Touchpoint Calculus: Why Sales Can’t Do it for Themselves

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Touchpoint Calculus.pngIn an earlier blog post of mine, we explored the concept of Relationship Equity, which is the trust that Services Delivery teams have engendered with their clients that allows them to ask the questions that salespeople can’t. They are able to uncover problems, challenges, and opportunities that customers would generally withhold from a salesperson, or even their account manager. Customers tend to believe that Services people are there to help, not separate them from their money.

If companies can merely document and act upon the knowledge gained by their Services teams, they can tap into a new wellspring of potential upsell and cross-sell opportunities, at an extremely low cost. After all, these Services interactions are happening anyway, so there’s no money out of pocket being spent to acquire these leads. Today, I’d like to expand upon that post by exploring a second concept called “Touchpoint Calculus.”

What is Touchpoint Calculus?

Touchpoint Calculus is a very fancy term we at TSIA use to capture the idea that your Services and Customer Success teams interact with your customers at a rate 5-15x that of your Sales teams. These interactions are generally within the context of helping a customer solve a problem, and are happening with some of your best technical engineers and problem solvers. If companies are going to become or stay profitable in a market where product revenues are declining and initial purchase sizes are shrinking, they absolutely cannot leave these interactions on the table.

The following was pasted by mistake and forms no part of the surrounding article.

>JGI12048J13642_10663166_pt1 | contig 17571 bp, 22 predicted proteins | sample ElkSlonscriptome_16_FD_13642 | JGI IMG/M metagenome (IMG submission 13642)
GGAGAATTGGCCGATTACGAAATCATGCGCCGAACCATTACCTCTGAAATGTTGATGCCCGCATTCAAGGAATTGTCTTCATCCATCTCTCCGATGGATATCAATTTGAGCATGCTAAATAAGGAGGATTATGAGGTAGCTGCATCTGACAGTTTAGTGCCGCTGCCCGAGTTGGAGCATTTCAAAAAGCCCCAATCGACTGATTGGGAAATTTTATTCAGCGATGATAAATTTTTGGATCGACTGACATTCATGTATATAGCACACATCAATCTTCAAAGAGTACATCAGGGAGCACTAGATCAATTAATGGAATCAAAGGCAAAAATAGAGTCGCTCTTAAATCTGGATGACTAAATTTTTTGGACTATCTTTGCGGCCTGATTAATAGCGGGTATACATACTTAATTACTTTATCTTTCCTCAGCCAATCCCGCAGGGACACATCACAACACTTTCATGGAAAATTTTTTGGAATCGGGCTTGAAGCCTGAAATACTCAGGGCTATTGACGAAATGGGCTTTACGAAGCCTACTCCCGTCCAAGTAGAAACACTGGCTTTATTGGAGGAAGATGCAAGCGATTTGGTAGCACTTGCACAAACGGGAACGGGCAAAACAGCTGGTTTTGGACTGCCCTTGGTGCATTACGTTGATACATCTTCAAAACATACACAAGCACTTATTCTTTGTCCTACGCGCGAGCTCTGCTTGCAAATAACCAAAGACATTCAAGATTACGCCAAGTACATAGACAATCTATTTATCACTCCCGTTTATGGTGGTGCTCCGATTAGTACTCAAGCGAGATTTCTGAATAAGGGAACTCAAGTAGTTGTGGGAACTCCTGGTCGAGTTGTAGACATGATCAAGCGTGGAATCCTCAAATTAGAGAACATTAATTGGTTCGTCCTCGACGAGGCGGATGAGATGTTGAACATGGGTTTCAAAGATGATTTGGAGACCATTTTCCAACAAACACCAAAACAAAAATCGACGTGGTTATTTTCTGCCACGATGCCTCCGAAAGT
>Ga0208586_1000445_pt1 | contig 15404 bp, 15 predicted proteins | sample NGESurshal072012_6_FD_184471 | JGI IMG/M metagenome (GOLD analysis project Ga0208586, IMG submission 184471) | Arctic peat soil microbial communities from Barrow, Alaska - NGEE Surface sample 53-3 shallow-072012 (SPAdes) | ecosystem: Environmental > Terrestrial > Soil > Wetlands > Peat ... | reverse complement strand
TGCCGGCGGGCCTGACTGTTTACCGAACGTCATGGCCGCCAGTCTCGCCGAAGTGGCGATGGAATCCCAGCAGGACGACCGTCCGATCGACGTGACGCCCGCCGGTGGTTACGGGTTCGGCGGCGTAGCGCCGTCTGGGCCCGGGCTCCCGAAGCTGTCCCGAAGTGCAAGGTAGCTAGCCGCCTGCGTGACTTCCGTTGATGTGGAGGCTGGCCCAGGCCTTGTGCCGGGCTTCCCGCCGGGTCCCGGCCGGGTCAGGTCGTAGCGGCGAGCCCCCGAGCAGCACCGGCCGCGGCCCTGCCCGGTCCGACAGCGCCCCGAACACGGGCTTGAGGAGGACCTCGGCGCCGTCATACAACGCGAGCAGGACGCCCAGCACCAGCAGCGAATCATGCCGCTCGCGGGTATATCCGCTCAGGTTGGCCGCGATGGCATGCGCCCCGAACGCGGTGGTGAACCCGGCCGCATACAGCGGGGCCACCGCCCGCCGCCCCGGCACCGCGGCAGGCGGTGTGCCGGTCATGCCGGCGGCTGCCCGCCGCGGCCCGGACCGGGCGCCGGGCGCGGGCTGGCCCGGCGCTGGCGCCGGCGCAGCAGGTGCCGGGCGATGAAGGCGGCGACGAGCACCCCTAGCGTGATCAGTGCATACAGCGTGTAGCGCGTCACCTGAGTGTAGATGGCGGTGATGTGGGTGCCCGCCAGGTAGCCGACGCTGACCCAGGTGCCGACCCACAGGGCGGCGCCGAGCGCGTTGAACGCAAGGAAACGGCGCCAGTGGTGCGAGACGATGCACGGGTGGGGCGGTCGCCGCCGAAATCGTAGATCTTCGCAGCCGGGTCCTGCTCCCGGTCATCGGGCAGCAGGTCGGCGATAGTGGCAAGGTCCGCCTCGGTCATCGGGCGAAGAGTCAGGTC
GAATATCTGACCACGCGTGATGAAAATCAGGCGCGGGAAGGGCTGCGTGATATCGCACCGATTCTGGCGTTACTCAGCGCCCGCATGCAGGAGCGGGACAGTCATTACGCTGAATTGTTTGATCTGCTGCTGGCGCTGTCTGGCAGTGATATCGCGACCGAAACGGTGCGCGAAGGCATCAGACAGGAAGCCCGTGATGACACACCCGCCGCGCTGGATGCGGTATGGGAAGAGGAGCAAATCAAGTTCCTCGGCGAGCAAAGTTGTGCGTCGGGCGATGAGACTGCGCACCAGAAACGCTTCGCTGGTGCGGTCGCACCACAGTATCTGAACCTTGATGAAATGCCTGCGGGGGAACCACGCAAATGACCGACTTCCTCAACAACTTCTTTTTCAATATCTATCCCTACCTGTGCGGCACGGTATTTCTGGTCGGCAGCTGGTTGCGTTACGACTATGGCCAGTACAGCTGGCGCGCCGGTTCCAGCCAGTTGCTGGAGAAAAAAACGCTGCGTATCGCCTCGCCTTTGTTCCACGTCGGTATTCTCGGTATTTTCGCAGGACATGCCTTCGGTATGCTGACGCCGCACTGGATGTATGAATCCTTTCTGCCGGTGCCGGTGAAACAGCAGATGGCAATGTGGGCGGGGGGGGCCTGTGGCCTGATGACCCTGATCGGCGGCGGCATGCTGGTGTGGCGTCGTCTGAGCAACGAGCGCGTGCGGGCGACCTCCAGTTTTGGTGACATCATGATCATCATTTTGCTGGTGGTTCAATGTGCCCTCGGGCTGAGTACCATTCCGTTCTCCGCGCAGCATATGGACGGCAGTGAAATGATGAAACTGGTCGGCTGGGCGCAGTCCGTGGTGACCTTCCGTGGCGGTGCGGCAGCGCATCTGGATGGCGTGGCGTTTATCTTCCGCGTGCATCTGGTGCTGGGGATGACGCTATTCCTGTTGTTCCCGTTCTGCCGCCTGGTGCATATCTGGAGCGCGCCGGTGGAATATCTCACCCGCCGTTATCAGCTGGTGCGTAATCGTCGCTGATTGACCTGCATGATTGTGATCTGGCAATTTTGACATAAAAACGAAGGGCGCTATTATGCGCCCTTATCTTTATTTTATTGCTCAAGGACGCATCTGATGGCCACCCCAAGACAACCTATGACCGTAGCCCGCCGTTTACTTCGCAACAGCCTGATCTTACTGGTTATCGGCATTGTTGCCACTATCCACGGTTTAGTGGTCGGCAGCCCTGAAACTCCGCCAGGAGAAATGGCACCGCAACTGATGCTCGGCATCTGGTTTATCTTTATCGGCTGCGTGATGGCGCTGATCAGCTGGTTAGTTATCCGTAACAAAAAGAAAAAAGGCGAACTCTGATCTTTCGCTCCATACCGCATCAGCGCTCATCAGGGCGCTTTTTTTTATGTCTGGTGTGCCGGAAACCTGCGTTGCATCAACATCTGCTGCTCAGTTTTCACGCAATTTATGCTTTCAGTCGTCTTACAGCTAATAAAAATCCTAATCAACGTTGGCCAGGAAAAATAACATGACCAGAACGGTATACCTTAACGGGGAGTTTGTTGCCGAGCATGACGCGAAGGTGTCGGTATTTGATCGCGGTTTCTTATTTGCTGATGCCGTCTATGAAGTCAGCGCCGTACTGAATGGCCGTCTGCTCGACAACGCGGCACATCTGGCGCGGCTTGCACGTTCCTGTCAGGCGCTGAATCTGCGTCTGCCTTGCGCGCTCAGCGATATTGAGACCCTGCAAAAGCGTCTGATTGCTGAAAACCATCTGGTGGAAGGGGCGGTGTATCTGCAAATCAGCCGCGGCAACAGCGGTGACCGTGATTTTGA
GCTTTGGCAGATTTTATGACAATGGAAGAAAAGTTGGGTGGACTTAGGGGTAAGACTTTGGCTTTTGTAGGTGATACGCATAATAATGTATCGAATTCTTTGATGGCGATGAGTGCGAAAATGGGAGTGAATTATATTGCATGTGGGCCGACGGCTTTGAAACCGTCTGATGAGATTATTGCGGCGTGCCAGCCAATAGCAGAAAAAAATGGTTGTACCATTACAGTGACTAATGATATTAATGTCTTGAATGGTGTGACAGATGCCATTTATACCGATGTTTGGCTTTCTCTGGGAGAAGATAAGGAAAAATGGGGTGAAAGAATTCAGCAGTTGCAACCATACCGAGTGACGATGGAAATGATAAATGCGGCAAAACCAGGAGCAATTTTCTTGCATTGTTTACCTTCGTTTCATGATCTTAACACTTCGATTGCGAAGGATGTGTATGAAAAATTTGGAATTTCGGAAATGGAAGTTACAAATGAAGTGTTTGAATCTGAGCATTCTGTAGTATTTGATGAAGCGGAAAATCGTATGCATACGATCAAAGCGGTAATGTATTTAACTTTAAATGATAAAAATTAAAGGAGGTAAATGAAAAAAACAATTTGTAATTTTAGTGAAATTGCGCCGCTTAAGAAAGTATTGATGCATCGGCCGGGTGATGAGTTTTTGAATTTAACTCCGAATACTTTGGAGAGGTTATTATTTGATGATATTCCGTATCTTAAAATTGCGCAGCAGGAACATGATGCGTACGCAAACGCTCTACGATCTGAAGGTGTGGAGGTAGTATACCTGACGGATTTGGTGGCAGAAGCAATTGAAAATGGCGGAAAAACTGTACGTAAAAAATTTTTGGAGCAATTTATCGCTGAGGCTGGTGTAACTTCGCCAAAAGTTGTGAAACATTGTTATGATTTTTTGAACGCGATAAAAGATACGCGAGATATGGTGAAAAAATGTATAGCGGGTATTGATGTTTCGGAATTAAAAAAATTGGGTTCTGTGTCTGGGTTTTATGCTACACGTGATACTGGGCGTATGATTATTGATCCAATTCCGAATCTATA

TSIA Touchpoint Calculus Sales Services.png

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Services interacts with customers anywhere from 5 to 15 times more than Sales.

Why is this so important? It’s critical because this sheer volume of interactions is something that your Sales team could never cost-effectively achieve, and another key reason why Services has to be involved. Think about your inside Sales team for a minute; they spend hours and hours cold-calling and emailing prospects, trying to find someone who is willing to talk to them about what they are selling. The connection rate for cold calls (actually having someone pick up the phone) is about 10%, but the actual hit rate for lead generation on cold calls is about 2%, and for email is about 4%. If you blend those together, you can stipulate that a productive rep can make about 100 communication attempts per day, finding 3 actionable leads, although I’ve run inside sales teams, and this estimate is probably still a bit high. It’s a tough and expensive way to fill a funnel, and it’s why your company has hired an army of recently-graduated liberal arts majors to pound the phones (I say this with love. I was one of them).

A productive rep can make about 100 communication attempts per day, finding 3 actionable leads. - Tweet this!

How Your Services Team Can Drive Leads for Sales